Many of you will have an issue with “bottlenecks” in your process. This can happen at any point in the SMT Reflow process. Depending on the product that you are manufacturing, it is also likely that the “bottleneck” will jump from equipment set to equipment set. For our purposes, let’s look at the reflow process when it is identified as your bottleneck.
I have seen several methods that address a reflow bottleneck. The obvious solution is to increase the conveyor speed of the reflow oven. This is a task that requires a bit of skill. Your profiler becomes the single most effective tool to improve the Throughput Time (TPT) of the reflow process.
Let’s look at the fundamental changes of your profile with an increase in conveyor speed. First, the PCB will spend less time in each zone. Also, your process will move toward the shorter end of your spec as defined in seconds. For example, if soak time is defined as 30 to 90 seconds, your actual process will be perhaps in the 30-50 second range as opposed to a comfortable 50-70 second range that was established at slower conveyor speeds.
The longer the oven, the more wiggle room you have for increasing conveyor speed without having to make significant changes to your profile. Having a longer oven suggests that the PCB stays in the reflow process for a longer period of time, but keep in mind that it really comes down to how many products per minute exit the oven. Whether the oven is 10 feet or 30 feet in length, a higher conveyor speed will increase the number of products that exit the oven per minute.
Work In Process (WIP) is determined from the time the lot enters the SMT process to the time it is ready for shipment as a finished product. This duration is stated normally in hours and can add up to a few days to weeks, depending on the product. Having a longer oven does not mean increased TPT nor does it violate your WIP objectives.
It is tricky working with shorter ovens with fewer zones since they do require higher temperatures per zone to reach the desired specifications, as compared to longer ovens. I have found that using solder paste that uses a Ramp to Spike (RTS) profile works better in ovens with fewer zones. The RTS pays less attention to the soak and more to the overall length of the profile (the soak, of course, is often not listed in the solder spec for an RTS profile). Also, shorter ovens impact the slope in the RTS profile. For example, if you have a 5 zone oven, the first zones will need to be set at a fairly high set point in order to process the rest of the profile. At this point, the slope becomes very steep as the PCB moves from ambient to 160°C. 160°C could be the set point of the first zone! Also, in a distance of just a few feet, the product will need to rise in temperature to greater than 217°C in PB Free and above 183°C in eutectic solder. Many specifications will call for a peak of 200 to 240°C, which puts further demands on your shorter oven. In this instance, it is desirable to calculate the slope over the entire profile, setting it from 130°C to 180°C over a shorter period of time. Again, you need to look at how long (in seconds) the PCB stays in each area of the profile when designing your spec.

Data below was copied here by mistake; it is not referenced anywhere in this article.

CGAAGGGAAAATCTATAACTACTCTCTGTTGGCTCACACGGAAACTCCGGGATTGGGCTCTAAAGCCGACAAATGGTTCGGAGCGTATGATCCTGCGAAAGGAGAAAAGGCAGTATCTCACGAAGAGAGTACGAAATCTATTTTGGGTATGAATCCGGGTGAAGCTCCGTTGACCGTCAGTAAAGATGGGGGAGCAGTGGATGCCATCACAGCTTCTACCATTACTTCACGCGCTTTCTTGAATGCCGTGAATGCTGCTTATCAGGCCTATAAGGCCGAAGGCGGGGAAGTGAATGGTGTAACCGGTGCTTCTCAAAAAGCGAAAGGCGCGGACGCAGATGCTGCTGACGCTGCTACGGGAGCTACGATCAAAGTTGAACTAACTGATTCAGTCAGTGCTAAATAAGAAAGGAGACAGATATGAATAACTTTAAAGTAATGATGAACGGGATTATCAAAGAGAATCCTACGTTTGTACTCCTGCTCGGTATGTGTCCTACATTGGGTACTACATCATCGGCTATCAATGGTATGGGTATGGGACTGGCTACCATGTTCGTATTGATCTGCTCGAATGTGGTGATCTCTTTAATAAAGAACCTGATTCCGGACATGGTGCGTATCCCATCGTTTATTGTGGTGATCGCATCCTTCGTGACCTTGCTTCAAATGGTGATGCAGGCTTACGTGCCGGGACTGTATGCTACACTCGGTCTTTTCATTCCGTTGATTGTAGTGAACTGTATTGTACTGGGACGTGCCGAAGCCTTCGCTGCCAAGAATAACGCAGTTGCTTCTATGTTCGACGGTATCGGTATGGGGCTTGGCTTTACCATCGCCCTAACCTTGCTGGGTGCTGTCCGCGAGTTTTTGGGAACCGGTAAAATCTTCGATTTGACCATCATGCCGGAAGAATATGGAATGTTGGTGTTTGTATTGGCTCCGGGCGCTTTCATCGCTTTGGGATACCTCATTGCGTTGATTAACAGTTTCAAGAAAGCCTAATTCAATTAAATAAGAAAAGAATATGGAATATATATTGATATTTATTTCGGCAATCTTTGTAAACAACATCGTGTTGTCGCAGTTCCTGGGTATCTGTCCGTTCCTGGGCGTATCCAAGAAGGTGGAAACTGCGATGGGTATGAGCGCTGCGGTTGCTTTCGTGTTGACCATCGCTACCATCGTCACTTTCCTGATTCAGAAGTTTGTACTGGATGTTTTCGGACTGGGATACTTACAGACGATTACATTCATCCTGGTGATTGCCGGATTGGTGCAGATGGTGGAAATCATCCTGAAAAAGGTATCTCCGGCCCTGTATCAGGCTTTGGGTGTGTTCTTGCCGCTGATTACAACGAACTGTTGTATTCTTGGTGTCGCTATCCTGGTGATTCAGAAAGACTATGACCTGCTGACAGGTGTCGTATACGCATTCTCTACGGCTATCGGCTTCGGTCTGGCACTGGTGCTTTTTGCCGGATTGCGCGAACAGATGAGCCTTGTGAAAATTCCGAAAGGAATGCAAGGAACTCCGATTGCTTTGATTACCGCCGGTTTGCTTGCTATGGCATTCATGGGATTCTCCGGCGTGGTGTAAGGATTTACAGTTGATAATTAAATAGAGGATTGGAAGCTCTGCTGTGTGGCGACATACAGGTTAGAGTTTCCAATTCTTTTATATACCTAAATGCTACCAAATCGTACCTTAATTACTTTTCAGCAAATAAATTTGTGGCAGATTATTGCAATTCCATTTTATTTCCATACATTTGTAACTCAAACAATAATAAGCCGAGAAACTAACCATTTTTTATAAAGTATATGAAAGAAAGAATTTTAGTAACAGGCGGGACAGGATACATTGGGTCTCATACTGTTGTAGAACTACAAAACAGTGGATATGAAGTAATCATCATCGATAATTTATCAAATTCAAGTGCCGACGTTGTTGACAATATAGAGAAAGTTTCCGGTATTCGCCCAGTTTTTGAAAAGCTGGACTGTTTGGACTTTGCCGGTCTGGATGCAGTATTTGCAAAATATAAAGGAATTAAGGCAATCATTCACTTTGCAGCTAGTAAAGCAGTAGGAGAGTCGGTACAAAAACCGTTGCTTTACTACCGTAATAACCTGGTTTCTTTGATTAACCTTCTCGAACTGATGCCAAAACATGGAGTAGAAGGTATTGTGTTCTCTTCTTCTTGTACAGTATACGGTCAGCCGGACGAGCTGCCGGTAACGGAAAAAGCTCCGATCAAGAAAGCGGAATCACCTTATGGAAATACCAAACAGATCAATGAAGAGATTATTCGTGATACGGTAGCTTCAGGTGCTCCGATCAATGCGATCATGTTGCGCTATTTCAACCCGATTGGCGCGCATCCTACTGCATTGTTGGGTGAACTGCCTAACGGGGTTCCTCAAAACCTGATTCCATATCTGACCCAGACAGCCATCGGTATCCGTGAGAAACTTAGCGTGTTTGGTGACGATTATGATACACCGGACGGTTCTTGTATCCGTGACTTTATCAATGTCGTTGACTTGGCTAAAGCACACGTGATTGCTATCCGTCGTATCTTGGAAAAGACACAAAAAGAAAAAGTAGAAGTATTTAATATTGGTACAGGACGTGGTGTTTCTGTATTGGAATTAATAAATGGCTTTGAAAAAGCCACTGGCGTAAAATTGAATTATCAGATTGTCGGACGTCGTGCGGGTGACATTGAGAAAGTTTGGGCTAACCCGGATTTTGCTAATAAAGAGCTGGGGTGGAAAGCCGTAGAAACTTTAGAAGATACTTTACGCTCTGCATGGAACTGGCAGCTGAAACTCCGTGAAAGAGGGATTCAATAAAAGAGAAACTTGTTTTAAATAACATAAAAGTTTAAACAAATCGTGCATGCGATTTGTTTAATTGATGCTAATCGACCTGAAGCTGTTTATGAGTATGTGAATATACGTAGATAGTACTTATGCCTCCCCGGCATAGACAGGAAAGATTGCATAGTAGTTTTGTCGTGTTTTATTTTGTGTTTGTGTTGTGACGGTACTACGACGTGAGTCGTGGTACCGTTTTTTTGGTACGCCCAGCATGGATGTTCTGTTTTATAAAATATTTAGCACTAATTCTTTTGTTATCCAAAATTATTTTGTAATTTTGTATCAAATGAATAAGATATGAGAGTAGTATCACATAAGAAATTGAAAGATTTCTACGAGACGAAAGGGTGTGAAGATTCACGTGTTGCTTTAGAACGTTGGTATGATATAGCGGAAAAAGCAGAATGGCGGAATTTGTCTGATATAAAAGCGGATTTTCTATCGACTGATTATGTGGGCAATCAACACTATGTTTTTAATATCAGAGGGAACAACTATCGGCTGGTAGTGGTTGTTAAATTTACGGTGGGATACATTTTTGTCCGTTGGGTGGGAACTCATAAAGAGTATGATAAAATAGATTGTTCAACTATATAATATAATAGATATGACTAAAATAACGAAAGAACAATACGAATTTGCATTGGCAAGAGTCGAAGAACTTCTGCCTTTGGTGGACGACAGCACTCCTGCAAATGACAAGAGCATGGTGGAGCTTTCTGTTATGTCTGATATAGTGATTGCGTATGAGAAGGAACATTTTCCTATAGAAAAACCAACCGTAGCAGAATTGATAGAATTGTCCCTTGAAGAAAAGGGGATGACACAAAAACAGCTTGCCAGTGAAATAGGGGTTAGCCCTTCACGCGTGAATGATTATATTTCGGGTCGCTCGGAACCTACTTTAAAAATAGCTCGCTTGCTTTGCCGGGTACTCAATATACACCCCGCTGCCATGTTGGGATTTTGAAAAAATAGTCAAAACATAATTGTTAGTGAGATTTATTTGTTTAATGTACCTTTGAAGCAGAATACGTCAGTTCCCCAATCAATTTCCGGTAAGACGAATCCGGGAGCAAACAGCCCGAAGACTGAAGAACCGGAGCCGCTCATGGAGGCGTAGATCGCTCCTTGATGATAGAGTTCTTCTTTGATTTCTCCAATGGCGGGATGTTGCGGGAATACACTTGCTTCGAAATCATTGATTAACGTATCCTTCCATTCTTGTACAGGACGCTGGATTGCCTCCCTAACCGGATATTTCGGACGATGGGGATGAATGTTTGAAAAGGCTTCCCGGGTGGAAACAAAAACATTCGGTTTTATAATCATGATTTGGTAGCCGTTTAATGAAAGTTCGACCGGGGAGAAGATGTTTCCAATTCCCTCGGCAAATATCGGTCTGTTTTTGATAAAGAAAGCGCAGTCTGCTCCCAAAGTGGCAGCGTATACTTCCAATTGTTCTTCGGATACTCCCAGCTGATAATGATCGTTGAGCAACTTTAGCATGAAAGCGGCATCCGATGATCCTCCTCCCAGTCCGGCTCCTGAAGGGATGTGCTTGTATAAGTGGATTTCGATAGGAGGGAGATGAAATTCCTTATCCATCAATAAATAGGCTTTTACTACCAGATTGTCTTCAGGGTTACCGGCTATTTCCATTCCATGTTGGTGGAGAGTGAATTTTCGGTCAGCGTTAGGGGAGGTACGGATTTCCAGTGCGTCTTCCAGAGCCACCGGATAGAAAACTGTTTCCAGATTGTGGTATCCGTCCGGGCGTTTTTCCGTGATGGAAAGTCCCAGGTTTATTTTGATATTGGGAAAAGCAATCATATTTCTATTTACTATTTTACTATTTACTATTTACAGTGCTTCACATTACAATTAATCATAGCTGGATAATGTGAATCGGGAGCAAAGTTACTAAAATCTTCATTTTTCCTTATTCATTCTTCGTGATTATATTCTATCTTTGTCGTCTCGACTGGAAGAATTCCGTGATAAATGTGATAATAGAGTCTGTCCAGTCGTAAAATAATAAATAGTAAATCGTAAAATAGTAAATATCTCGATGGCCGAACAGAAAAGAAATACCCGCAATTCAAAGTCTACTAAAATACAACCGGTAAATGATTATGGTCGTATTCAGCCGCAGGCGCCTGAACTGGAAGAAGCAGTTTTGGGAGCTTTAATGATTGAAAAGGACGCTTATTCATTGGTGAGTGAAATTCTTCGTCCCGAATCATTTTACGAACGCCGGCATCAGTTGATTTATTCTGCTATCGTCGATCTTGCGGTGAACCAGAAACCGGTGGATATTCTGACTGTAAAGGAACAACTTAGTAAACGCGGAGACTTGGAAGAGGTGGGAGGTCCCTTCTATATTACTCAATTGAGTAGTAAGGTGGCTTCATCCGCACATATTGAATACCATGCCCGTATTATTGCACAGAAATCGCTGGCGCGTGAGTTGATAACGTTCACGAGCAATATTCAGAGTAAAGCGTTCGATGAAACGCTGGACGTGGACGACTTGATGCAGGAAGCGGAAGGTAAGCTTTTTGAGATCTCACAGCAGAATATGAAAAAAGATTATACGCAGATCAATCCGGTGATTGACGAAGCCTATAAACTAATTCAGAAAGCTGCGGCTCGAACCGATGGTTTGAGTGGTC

Now that we have looked at oven length when considering an increased throughput, how do we develop a profile that will remain within specification at higher conveyor speeds? Some profiling software will allow you to make a desired change to conveyor speed and then return a predicted profile. This typically can be completed in seconds, before even running your first profile.
A clever feature of some profiling software is that you can set a range of allowable conveyor speeds while maintaining acceptable limits to your process window. For example, when factoring the variability (drift) in your oven, you can comfortably run your process using only up to 70% of your available process window. In practice, anything over 70% is risky due to drift that can push your process out of spec. To eliminate this concern, run a “what if” scenario, where you define your minimum and maximum range for conveyor speed and maximum allowable PWI (in this case, set to 70%).
The profiling software will literally search billions of possible combinations, giving you the maximum possible conveyor speed without violating your 70% PWI threshold. Of course, you may find the conveyor speed to be too slow still. What can you do? Bump up your allowable process window or buy a new oven. In either case, you are in control of your predictive modeling (this sure beats hundreds of hours of trial and error and possible board destruction). This process is similar to the prior section on Getting your Product Deeper in Spec and it will take as long as it takes to heat up or cool down your oven and re-profile if verification of your new predicted profile is required. In practice, I find that it takes less than one hour.